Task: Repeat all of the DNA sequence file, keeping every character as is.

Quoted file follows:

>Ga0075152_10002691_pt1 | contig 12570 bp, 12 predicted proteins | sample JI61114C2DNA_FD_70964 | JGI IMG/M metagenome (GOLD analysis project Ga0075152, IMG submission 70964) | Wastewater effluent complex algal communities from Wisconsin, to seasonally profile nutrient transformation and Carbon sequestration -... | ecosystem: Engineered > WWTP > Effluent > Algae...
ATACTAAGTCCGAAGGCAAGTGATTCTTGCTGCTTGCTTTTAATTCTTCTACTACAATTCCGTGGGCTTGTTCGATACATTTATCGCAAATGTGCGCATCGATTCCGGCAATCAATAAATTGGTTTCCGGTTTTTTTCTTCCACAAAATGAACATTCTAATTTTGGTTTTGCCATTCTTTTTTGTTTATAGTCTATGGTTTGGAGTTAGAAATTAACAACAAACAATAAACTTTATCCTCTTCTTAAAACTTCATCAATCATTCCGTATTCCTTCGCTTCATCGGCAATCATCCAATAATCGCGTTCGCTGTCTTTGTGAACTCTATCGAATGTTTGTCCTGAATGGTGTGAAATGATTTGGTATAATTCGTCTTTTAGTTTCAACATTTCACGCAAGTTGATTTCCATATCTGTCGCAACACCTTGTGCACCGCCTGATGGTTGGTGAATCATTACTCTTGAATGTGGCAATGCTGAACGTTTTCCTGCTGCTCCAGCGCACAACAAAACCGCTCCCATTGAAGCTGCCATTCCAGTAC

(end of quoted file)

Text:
>Ga0075152_10002691_pt1 | contig 12570 bp, 12 predicted proteins | sample JI61114C2DNA_FD_70964 | JGI IMG/M metagenome (GOLD analysis project Ga0075152, IMG submission 70964) | Wastewater effluent complex algal communities from Wisconsin, to seasonally profile nutrient transformation and Carbon sequestration -... | ecosystem: Engineered > WWTP > Effluent > Algae...
ATACTAAGTCCGAAGGCAAGTGATTCTTGCTGCTTGCTTTTAATTCTTCTACTACAATTCCGTGGGCTTGTTCGATACATTTATCGCAAATGTGCGCATCGATTCCGGCAATCAATAAATTGGTTTCCGGTTTTTTTCTTCCACAAAATGAACATTCTAATTTTGGTTTTGCCATTCTTTTTTGTTTATAGTCTATGGTTTGGAGTTAGAAATTAACAACAAACAATAAACTTTATCCTCTTCTTAAAACTTCATCAATCATTCCGTATTCCTTCGCTTCATCGGCAATCATCCAATAATCGCGTTCGCTGTCTTTGTGAACTCTATCGAATGTTTGTCCTGAATGGTGTGAAATGATTTGGTATAATTCGTCTTTTAGTTTCAACATTTCACGCAAGTTGATTTCCATATCTGTCGCAACACCTTGTGCACCGCCTGATGGTTGGTGAATCATTACTCTTGAATGTGGCAATGCTGAACGTTTTCCTGCTGCTCCAGCGCACAACAAAACCGCTCCCATTGAAGCTGCCATTCCAGTAC